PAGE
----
Each is pushing in Paris for an unprecedented global accord in which all 196 nations represented at the summit voluntarily reduce their carbon emissions to try to stave off the predicted worst effects of climate change by 2100. Full story here.

The Vatican’s Cardinal Turkson: Pushback on the papal encyclical? Mostly in America

  1. Link to the fuller story is here.
    Cardinal Peter Turkson, (right) the pope's point person on the papal encyclical. Photo by Justin Catanoso

    Cardinal Peter Turkson, (right) the pope’s point person on the papal encyclical. Photo by Justin CatanosoYou

    You take your opportunities where you can get them. I have been in email contact with Marcus Wandinger (left, above), a member of the Holy See Delegation to COP 21, for two days. This morning, he put me in a position to meet the cardinal Pope Francis put in charge of researching and writing Laudato Si, On Care of Our Common Home, the widely influential papal encyclical on environmental protection. I managed to wrangle a 15-minute interview. It will factor into a larger story I will write for, but here’s an excerpt.

    Cardinal Peter Turkson of Ghana told me about how the Vatican and Catholic delegates have been fanning out around the world to educate bishops, seminaries and parish priests on the encyclical, and how to teach it to their followers. Asked where he is getting push back, he didn’t hesitate: “Your country, the United States.

    “The U.S. has many places that are stubborn. When we talk about social responsibility, they think about Socialism. That’s unfortunate. This is about doing good work. The pope believes faith without works is worthless. We must we live it, and it must play out so that we can show others what we do. That’s how the Jesuits teach it. It’s not Communism or Socialism or anything like that. It is caring for our common home. But that’s a hard message to get across in some American parishes.”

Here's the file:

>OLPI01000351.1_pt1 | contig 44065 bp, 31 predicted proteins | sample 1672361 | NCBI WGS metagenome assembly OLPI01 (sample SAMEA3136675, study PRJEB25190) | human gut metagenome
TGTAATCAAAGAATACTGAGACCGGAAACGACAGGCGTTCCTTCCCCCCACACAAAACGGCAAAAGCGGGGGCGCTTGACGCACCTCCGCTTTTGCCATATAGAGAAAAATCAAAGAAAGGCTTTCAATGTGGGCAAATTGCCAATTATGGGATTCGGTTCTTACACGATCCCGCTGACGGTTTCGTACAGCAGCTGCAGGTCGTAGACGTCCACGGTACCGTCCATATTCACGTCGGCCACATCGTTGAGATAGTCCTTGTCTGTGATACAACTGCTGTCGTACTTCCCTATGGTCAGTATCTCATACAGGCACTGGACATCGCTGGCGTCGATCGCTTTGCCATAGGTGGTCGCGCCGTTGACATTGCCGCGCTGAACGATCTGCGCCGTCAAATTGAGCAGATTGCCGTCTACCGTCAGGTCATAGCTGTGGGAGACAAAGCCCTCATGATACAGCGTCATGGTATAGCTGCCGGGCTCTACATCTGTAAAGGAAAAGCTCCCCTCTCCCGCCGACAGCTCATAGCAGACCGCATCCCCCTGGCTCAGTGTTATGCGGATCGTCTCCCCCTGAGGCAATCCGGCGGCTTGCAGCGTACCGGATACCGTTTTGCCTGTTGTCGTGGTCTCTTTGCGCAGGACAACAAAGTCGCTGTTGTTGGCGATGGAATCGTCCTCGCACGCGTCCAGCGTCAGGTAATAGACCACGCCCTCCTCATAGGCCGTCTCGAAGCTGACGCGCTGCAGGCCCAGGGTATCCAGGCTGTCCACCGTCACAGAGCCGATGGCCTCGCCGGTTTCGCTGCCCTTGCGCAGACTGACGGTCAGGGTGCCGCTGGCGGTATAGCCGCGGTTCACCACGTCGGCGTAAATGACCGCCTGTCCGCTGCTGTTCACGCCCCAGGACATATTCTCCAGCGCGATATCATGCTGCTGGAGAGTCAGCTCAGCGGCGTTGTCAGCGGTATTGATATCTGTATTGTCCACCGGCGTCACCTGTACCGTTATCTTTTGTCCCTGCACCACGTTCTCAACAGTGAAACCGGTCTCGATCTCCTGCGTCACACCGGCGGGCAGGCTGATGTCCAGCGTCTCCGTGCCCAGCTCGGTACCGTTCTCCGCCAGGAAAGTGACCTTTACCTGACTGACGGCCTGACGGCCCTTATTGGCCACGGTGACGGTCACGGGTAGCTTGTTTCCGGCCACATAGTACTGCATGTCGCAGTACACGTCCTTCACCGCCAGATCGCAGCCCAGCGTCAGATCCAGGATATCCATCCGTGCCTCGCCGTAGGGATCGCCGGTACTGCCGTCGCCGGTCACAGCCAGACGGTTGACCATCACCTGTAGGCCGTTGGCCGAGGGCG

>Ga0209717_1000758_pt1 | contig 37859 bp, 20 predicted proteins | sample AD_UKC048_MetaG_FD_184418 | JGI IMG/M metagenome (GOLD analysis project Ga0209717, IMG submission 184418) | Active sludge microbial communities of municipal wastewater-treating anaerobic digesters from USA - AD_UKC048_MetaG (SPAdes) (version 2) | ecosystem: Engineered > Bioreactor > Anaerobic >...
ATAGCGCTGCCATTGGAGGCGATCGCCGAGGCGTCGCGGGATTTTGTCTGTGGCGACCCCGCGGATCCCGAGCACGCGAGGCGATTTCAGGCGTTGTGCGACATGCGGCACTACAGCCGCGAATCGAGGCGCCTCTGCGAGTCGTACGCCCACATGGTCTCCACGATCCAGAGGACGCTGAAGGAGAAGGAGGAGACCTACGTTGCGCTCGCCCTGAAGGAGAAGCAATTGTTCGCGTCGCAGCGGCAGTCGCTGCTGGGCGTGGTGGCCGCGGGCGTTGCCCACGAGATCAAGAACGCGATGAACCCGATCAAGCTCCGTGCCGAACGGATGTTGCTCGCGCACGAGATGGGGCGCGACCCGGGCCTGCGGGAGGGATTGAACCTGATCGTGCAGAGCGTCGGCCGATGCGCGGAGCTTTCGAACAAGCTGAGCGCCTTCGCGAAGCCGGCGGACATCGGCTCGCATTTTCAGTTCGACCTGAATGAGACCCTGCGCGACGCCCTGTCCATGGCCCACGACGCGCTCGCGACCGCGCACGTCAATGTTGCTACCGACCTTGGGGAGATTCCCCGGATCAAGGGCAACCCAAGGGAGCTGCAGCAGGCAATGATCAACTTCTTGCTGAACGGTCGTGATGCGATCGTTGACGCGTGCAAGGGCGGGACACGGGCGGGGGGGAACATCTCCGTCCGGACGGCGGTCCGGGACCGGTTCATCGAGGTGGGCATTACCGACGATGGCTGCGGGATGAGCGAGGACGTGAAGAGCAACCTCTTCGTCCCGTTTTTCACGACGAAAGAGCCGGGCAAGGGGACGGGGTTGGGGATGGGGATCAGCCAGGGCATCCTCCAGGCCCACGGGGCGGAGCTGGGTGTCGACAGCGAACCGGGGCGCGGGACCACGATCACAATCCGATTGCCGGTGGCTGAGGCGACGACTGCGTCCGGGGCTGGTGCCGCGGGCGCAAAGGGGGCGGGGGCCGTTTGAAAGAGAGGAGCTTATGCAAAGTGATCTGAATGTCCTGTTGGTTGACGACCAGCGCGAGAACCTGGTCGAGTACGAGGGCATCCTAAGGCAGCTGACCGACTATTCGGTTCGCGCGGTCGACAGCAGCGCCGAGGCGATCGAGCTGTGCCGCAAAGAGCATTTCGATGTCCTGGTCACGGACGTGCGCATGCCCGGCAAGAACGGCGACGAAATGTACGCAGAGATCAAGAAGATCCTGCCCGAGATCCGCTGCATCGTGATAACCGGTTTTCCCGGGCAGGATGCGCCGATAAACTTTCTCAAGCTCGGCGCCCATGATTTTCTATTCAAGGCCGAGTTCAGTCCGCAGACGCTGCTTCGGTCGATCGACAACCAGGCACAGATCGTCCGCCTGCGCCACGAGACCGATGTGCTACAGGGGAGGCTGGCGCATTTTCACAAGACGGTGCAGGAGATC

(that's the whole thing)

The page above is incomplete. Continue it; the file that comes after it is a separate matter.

Stern: “Worldwide buy-in is based on the notion that countries can make their own decisions.”

Todd Stern is President Obama's top adviser on climate the and U.S.'s  leadneogiator at COP21.

Todd Stern is President Obama’s top adviser on climate the and U.S.’s leadneogiator at COP21. Photo by Justin Catanoso.

Todd Stern has one difficult job. As President Obama’s top adviser on climate change, and the lead negotiator for the U.S. during the last seven UN climate summits, he is either marked as hero or villain, depending on what part of the world you’re from.

Yes, he represents the richest country on earth, one which could do more to alleviate the early ravages of climate changes in various parts of the globe. But it’s actually doing less than Norway. As a leader in the world’s lone superpower, he could exercise more influence on the proposed accord any time he chooses. But he knows that’s a sucker’s game, and never yields desirable outcomes.

Instead, Stern — even-tempered, soft-spoken, chummy with many long-time climate-change journalists — chooses to be clear, candid and concise. “Here’s what I can tell you; here’s what I can’t. Next question.”

Today he reminded the world’s media that the pledges of 196 countries to reduce their carbon emissions are just that — pledges, promises, not legally binding. Countries can renege, cheat or simply ignore what they said they would do. But for the world’s largest countries, the U.S. among them, transparency will be binding: strict inventories of emissions, clear reporting on actions, always open to outside review. The same strict rules will not, he said, apply to developing countries who simply don’t have the tools for such accounting.  But they will be nudged in that direction, with great assistance.

Meanwhile, Stern said, there is no reason to think that an accord won’t be struck by weeks’ end, the first time in history that all the nation’s on earth will agree to reduce their carbon emissions to slow the rate of global warming. Here’s why he’s optimistic: “Worldwide buy-in is based on the notion that countries can make their own decisions.”

In a world that suffers gravely from a lack of trust, that notion of trust that Stern describes might just end up saving the planet in the long run.

Triad Business Journal: VF official at UN climate summit: North Carolina is missing out on renewable energy opportunities


Business panel discussion at the US Pavilion. Photo by Justin Catanoso

Business panel discussion at the US Pavilion. Photo by Justin Catanoso

Triad Business Journal, where I was executive editor from 1998 to 2011, posted my first story from Paris and COP21. The story is here.

Here’s an excerpt:  The business leaders’ message was consistent and clear: Climate change in the form of drought, more frequent and erratic storms of greater intensity, and rising sea levels, is costing them millions, disrupting their supply chains and damaging their investments. Mostly, though, they each stressed the economic opportunities lost in not transitioning more aggressively to renewable energy sources.